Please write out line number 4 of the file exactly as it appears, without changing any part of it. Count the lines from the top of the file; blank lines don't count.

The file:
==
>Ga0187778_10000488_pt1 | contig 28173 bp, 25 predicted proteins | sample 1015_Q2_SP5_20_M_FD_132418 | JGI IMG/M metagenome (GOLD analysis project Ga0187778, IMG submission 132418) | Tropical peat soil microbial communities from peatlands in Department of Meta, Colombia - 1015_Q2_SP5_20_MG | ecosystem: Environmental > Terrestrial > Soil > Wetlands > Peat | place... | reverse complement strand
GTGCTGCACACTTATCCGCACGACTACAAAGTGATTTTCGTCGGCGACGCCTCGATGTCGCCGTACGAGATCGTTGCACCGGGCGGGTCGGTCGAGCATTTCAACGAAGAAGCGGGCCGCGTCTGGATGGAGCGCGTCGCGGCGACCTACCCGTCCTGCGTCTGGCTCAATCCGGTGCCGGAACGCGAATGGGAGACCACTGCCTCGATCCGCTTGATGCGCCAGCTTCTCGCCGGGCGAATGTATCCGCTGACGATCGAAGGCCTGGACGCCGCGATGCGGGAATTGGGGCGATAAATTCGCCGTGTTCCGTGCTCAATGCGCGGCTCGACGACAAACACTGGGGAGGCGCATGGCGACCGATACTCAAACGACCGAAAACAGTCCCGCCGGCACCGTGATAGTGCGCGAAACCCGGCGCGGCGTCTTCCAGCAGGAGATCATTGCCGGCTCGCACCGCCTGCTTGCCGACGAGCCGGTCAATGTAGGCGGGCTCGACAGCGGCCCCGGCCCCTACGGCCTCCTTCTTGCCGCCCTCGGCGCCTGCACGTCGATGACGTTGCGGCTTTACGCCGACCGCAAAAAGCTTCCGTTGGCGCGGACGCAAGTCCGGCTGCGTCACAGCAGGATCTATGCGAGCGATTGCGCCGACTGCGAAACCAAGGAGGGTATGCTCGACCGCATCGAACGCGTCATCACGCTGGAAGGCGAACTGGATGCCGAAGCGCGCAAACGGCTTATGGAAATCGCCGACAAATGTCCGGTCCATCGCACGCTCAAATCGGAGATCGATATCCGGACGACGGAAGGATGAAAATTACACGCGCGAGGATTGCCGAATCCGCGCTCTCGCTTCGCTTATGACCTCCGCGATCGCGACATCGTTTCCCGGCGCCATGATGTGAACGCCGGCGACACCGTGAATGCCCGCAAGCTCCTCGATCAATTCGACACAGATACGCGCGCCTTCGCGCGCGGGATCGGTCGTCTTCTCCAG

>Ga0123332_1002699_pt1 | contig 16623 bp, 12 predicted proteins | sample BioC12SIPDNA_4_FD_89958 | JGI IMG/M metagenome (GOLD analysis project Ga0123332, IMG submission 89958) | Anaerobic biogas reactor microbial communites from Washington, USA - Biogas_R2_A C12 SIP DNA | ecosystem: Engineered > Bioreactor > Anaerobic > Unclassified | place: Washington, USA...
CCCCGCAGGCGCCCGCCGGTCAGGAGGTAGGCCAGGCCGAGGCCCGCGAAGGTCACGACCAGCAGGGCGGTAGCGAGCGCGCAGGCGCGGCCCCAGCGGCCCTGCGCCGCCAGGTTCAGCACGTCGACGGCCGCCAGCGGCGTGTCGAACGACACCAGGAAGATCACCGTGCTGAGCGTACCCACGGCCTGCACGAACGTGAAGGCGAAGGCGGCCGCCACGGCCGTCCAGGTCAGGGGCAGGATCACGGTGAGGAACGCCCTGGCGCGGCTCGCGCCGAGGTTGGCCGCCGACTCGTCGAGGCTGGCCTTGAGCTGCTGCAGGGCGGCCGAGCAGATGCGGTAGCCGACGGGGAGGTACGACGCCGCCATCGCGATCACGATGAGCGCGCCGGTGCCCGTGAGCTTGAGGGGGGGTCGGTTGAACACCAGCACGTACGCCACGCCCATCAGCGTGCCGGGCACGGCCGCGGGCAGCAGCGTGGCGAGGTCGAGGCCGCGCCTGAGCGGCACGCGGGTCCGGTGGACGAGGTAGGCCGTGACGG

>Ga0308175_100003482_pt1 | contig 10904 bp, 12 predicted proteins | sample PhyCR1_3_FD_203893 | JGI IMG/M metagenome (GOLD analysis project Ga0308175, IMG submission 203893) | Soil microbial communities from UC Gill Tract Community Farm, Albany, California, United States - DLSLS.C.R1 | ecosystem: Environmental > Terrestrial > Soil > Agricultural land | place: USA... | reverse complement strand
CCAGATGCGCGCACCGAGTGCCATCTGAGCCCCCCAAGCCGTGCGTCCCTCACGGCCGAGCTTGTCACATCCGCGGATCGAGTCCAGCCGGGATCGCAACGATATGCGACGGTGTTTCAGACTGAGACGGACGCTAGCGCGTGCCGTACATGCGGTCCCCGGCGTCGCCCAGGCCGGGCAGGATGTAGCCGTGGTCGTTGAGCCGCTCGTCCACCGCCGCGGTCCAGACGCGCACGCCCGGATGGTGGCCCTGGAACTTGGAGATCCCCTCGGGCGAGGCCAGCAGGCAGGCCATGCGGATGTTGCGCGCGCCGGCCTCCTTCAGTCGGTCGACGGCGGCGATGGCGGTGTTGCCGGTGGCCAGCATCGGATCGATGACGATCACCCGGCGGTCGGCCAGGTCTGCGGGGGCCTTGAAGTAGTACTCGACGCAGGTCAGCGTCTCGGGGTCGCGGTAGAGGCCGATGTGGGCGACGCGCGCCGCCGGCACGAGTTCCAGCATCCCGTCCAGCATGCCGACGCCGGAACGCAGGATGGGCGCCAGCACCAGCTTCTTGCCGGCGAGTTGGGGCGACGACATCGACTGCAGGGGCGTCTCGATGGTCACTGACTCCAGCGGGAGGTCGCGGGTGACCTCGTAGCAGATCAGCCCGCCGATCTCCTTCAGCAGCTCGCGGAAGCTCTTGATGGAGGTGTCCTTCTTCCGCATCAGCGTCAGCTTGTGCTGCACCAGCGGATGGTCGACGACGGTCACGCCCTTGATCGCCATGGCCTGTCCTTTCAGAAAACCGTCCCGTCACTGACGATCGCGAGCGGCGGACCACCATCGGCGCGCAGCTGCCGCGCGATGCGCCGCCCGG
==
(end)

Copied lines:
CCCCGCAGGCGCCCGCCGGTCAGGAGGTAGGCCAGGCCGAGGCCCGCGAAGGTCACGACCAGCAGGGCGGTAGCGAGCGCGCAGGCGCGGCCCCAGCGGCCCTGCGCCGCCAGGTTCAGCACGTCGACGGCCGCCAGCGGCGTGTCGAACGACACCAGGAAGATCACCGTGCTGAGCGTACCCACGGCCTGCACGAACGTGAAGGCGAAGGCGGCCGCCACGGCCGTCCAGGTCAGGGGCAGGATCACGGTGAGGAACGCCCTGGCGCGGCTCGCGCCGAGGTTGGCCGCCGACTCGTCGAGGCTGGCCTTGAGCTGCTGCAGGGCGGCCGAGCAGATGCGGTAGCCGACGGGGAGGTACGACGCCGCCATCGCGATCACGATGAGCGCGCCGGTGCCCGTGAGCTTGAGGGGGGGTCGGTTGAACACCAGCACGTACGCCACGCCCATCAGCGTGCCGGGCACGGCCGCGGGCAGCAGCGTGGCGAGGTCGAGGCCGCGCCTGAGCGGCACGCGGGTCCGGTGGACGAGGTAGGCCGTGACGG